Philippians – what a wonderful book! Paul is writing to a church he previously helped start and is writing to encourage them even though he himself is in jail. This letter is a joyful letter, in fact, that word structure (joy) is referenced 51 times in this small book.
Partnership/fellowship is the main theme of the book, something I struggle with. Fellowship with other believers and God is a powerful thing. The gospel and salvation are the great unifying elements, “he who began a good work in you will carry it on until completion until the day of Christ Jesus” – The stamp of justification and the ongoing process of sanctification. We, as sinners, will culminate in complete sanctification of glorification when the redeemed sinner finally sees Jesus Christ and experiences transformation in His image. This verse also gives us assurance that us getting to heaven does not depend on us. Salvation is God’s work, not man’s. He reached down to us, not the other way around. As surely as He has already delievered us from the penalty of sin, He will one day deliever us from the presence of sin.
Paul ends this section of the letter with a prayer, a great example for us to follow. In our days, prayers are usually about the physical ailments rather than spiritual needs. We need to follow Paul’s example of putting spiritual needs first. Paul is praying for His friends, a powerful vehicle that is not accessed enough. Paul prays that unbounding love will increase for the church-love to ALL people. The only way we will be able to stand before God sincere and blameless is if we allow the Holy Spirit to control us. If we do, He will find our lives with the fruit that is the product of His righteousness.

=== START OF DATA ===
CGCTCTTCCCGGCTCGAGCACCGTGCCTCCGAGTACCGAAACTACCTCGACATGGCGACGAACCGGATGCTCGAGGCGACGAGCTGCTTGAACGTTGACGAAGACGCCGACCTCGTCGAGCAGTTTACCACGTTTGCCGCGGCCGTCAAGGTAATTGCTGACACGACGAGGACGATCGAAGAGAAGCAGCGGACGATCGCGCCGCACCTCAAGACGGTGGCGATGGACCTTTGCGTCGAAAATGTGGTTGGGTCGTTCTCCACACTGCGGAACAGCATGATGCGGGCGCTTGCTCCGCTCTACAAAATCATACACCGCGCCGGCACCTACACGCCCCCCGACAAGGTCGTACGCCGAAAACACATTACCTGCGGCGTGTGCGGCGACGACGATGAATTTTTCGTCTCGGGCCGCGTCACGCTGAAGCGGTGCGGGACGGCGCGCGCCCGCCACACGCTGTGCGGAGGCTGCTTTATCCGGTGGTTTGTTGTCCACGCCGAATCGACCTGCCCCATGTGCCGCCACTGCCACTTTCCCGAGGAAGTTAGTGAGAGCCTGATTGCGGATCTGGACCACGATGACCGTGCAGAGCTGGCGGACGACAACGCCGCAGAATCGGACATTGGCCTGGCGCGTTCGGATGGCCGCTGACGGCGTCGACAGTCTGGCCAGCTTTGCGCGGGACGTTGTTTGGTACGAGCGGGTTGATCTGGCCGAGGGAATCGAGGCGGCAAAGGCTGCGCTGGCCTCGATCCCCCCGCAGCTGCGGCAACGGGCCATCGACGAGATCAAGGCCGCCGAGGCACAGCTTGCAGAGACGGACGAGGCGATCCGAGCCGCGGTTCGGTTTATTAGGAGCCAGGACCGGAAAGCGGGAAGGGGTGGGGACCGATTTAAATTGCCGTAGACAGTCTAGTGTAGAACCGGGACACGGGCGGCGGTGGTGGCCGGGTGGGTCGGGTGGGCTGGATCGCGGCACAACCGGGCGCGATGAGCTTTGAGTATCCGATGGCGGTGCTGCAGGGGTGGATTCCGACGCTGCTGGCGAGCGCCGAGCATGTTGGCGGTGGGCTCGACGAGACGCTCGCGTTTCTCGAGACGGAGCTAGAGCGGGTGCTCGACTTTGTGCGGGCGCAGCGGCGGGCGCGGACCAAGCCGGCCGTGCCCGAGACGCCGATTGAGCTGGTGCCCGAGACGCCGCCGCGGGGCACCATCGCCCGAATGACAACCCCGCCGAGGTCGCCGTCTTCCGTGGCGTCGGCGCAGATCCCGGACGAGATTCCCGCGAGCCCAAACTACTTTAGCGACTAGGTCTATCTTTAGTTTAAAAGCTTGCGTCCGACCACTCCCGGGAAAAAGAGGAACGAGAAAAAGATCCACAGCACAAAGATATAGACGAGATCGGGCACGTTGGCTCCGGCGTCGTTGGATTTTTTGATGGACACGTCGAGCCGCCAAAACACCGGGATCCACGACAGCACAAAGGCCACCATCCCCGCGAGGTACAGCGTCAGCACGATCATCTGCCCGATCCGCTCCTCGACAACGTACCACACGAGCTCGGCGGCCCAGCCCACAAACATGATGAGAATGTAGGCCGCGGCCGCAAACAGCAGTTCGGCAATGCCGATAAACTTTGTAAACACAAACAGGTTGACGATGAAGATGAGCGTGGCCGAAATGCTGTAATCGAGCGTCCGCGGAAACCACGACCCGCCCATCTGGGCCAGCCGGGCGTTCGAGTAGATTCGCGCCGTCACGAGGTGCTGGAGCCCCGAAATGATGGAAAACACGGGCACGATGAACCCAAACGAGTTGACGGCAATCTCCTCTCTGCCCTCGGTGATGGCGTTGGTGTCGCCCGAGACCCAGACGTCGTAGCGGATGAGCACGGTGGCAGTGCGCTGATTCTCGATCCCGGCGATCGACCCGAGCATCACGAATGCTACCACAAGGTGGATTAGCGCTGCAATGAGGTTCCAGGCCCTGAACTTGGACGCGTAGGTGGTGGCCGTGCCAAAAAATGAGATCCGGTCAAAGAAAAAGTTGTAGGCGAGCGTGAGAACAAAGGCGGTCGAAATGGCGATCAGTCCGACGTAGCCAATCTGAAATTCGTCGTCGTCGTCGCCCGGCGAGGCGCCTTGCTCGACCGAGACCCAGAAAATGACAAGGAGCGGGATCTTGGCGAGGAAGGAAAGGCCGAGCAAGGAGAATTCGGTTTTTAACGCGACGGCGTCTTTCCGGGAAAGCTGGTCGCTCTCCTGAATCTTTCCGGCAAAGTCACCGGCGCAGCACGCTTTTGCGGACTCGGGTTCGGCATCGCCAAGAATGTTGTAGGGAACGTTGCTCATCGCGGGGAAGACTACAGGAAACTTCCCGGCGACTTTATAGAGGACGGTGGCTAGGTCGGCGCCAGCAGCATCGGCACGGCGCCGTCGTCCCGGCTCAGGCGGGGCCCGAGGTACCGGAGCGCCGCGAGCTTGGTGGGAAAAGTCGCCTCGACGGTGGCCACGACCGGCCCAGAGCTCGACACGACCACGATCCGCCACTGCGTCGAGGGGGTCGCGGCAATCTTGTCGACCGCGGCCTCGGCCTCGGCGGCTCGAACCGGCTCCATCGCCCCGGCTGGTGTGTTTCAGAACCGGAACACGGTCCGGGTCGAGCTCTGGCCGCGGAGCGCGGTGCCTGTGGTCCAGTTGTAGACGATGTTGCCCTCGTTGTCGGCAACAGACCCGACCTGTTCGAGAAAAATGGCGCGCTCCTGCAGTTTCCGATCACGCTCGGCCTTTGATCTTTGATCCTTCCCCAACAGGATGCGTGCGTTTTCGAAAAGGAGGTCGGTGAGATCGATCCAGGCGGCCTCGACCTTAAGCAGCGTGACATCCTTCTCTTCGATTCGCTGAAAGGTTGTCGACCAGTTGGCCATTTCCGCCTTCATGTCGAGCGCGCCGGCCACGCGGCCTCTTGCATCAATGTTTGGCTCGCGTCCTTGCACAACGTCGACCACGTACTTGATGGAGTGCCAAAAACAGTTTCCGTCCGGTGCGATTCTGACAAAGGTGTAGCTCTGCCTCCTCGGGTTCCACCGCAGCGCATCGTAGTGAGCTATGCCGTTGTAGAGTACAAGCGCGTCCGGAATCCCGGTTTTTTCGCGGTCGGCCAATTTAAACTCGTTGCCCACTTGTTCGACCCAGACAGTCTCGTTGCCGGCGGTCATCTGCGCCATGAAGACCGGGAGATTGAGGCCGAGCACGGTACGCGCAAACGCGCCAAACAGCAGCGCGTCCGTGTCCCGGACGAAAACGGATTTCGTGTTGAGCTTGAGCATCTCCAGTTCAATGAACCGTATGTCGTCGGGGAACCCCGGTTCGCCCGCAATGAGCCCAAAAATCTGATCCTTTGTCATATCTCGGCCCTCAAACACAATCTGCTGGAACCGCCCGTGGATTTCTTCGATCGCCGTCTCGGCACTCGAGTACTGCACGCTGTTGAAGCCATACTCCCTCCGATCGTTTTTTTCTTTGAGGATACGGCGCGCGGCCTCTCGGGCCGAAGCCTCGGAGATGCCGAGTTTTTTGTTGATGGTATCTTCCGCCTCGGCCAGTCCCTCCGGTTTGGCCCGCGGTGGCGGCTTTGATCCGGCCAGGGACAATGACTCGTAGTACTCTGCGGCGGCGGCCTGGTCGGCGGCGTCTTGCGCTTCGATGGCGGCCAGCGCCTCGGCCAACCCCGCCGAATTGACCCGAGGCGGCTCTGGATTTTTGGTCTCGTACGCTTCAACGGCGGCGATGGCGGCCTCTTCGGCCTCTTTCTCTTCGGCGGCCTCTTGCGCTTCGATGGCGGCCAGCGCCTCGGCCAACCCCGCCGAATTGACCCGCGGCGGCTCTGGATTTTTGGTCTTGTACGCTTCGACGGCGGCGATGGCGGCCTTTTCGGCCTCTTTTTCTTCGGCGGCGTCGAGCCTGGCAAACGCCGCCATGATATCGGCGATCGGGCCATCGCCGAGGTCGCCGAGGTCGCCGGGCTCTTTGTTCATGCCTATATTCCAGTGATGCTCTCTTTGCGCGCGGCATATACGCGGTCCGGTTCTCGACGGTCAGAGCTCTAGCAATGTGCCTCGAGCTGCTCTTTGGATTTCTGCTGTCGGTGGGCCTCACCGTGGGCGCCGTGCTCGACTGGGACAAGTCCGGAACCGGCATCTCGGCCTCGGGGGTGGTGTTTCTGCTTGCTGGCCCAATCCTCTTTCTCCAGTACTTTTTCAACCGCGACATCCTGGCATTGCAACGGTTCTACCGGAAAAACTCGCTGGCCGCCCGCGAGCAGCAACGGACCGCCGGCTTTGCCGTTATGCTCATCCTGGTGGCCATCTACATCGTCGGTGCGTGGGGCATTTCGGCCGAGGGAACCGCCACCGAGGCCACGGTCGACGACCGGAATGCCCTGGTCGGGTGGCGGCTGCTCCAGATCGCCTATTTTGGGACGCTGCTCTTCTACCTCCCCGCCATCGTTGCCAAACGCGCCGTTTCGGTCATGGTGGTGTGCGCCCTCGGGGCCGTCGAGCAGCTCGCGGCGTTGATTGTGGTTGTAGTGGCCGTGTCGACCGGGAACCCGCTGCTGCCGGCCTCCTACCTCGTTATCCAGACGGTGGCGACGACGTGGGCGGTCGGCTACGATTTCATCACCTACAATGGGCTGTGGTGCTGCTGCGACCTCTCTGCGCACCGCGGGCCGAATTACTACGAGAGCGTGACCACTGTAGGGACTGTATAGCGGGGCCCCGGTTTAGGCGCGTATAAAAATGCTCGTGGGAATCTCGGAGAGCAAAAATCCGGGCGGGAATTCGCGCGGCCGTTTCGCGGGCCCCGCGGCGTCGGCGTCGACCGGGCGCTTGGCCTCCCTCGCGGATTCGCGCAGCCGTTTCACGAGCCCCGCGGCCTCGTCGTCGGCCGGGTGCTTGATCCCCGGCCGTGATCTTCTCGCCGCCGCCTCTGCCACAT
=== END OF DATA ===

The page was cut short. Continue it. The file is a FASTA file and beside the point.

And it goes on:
So pray friends-talk to Christ about your friends more than you talk to your friends about Christ. True Christian fellowship is when we have each other in our minds, in our hearts, and in our prayers.
Alistair McGrath has said in his book The Christian Theology Reader, “What good does it do if you dispute loftily about the Trinity, but lack humility and therefore displease the Trinity? It is not lofty words that make you righteous or holy or dear to God, but a virtuous life. If you knew the whole of the Bible by heart, along with all the definitions of the philosophers, what good would this be without grace and love? Naturally, everyone wants knowledge. But what use is that knowledge without the fear of God? A humble peasant who serves God is much more pleasing to him than an arrogant academic who neglects his own soul. If I were to possess all the knowledge in the world, and yet lacked love, what good would this be in the sight of God, who will judge me by what I have done?”
Welcome to the number 1 problem of seminary, at least for me personally..knowledge, the struggle of gaining knowledge but keeping the passion. What keeps the passion? Understanding the definition of GOD? Understanding WHO God is? In the Old Testament, there are several names used directly for God, which is one way to define him: